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Amid scandal, Strasbourg auxiliary bishop resigns for 'health reasons'

Pope Francis accepted the resignation Wednesday of a 51-year-old French auxiliary bishop. 

But while the local Church has insisted Bishop Gilles Reithinger resigned for “health reasons,” the bishop was also engulfed by a scandal surrounding the Paris Foreign Missions Society.

Bishop Gilles Reithinger, pictured in 2021. Claude Truong-Ngoc / Wikimedia Commons (CC BY-SA 4.0).

The Holy See press office announced Feb. 14 — Ash Wednesday — that the pope had accepted the resignation of Bishop Reithinger from the office of auxiliary bishop of the Archdiocese of Strasbourg. It did not offer an explanation for the step.

The Strasbourg archdiocese, which traces its roots to the 4th century, has a distinctive status thanks to the Concordat of 1801, according to which episcopal moves are jointly approved by the Vatican and the French president.

The French state therefore also announced Wednesday that the president had agreed to Reithinger’s resignation. It did not provide an explanation for the resignation.

Archbishop Philippe Ballot, the Bishop of Metz and the apostolic administrator of Strasbourg archdiocese since May 2023, suggested in a Feb. 14 statement that Reithinger was stepping aside for health reasons.

He said: “As soon as I arrived as apostolic administrator of the Archdiocese of Strasbourg, Bishop Gilles Reithinger informed me of the health problems he had been experiencing for some time. This situation prevented him from fully exercising his episcopal ministry.”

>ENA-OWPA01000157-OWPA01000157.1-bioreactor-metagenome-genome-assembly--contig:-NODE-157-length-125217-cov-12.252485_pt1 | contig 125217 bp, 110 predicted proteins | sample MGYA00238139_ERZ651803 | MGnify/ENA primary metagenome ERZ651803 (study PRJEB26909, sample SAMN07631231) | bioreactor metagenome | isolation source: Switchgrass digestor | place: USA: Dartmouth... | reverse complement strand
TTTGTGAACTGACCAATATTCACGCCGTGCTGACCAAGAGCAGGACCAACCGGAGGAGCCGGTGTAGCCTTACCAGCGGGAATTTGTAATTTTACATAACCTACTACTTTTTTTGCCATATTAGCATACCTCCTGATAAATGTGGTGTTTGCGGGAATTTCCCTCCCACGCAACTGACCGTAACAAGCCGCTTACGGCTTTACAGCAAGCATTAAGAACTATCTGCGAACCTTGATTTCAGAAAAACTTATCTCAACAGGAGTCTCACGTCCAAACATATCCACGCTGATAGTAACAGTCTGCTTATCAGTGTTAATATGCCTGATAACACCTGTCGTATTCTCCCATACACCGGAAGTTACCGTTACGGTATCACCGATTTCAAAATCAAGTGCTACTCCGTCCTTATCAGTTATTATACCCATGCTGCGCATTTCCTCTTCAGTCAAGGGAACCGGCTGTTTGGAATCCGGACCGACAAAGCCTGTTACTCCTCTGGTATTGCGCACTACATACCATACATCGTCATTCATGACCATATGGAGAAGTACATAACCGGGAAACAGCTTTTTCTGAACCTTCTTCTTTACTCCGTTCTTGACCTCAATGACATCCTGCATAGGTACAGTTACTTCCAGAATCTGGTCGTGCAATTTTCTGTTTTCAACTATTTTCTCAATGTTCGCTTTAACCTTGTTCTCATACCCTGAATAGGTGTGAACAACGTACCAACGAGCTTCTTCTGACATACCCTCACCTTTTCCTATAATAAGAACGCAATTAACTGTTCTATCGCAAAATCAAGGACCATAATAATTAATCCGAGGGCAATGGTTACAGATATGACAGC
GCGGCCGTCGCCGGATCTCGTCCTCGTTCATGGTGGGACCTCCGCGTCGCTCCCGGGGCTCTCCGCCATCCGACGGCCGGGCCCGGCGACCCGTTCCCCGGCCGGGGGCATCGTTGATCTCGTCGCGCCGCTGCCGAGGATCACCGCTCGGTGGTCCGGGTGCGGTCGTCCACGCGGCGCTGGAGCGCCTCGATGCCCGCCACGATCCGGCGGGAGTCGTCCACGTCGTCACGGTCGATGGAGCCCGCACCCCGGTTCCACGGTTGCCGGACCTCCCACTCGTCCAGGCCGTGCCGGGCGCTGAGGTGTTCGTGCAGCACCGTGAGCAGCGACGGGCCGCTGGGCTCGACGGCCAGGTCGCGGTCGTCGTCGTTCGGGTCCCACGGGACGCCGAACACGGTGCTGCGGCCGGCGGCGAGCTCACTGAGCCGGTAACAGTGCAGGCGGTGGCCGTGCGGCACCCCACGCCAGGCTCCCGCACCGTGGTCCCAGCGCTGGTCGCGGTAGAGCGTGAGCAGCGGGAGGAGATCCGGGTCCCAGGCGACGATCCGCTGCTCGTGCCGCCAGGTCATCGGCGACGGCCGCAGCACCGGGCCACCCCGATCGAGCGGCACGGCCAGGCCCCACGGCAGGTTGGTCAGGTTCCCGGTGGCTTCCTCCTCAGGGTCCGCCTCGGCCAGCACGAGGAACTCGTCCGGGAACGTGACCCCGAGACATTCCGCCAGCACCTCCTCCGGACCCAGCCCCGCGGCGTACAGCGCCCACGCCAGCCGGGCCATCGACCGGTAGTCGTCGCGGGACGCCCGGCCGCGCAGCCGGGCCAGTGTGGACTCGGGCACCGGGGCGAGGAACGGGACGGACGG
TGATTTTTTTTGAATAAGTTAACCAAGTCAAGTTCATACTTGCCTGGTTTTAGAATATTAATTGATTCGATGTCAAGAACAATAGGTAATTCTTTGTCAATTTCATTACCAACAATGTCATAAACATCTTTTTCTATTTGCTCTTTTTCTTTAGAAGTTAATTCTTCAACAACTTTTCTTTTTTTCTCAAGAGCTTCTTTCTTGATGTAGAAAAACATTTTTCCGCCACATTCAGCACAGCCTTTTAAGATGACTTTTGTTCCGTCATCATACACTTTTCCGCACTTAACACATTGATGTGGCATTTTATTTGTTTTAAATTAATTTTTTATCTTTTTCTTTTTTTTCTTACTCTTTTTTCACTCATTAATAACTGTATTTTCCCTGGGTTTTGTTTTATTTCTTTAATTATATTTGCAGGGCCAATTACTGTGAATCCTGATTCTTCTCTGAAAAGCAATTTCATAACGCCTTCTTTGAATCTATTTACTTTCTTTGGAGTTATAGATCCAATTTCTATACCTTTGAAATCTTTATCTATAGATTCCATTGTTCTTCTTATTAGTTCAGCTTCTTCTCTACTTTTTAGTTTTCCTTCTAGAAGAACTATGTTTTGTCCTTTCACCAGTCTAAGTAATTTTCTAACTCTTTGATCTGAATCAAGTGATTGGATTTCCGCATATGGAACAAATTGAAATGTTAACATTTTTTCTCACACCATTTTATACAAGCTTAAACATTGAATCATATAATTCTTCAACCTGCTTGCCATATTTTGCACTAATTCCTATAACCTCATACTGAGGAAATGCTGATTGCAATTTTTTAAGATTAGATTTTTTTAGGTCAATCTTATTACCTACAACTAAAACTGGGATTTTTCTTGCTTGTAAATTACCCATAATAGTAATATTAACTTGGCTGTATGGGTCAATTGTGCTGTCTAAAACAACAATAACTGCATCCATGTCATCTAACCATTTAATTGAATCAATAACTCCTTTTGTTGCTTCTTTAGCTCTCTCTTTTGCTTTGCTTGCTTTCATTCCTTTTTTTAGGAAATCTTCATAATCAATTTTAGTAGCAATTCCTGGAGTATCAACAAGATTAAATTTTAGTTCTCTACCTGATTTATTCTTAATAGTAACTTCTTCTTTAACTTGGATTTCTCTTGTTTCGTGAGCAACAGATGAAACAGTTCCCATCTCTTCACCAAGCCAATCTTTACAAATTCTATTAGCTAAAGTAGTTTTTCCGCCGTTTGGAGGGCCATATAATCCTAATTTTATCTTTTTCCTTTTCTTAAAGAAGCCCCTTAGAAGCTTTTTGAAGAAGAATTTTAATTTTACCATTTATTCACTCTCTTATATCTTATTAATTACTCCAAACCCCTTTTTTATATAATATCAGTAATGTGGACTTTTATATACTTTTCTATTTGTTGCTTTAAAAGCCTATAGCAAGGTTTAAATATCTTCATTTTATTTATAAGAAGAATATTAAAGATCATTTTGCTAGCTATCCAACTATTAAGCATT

“In these circumstances, he decided to present his resignation to the Holy Father, who accepted it. Within the concordat framework, the public authorities were duly notified.”

He added: “In concrete terms, Bishop Reithinger will no longer exercise the functions of auxiliary bishop as of today. He will become auxiliary bishop emeritus of Strasbourg, still titular of Saint-Papoul. At the end of the necessary time, he will be able to consider resuming some pastoral activities.”

“I invite you to respect his rest and avoid any requests. Even though his name will no longer be mentioned in the Eucharistic Prayer, I call on all members of the diocese to continue praying for him and with him.”

But despite the circumspection from Church and state officials on the reasons for Reithinger’s departure from office, his resignation is the latest twist in a string of events and scandals.


Born in 1972 in Mulhouse, eastern France, Reithinger was ordained a priest of the Strasbourg archdiocese in 1999.

In 2017, he was confirmed as superior general of the Paris Foreign Missions Society, a noted Catholic missionary organization dating back to the 17th century. He held the post for just under four years, before he was named a Strasbourg auxiliary bishop in June 2021. 

At 48 years of age, Reithinger became the youngest bishop in France. Vatican Secretary of State Cardinal Pietro Parolin presided at his episcopal ordination.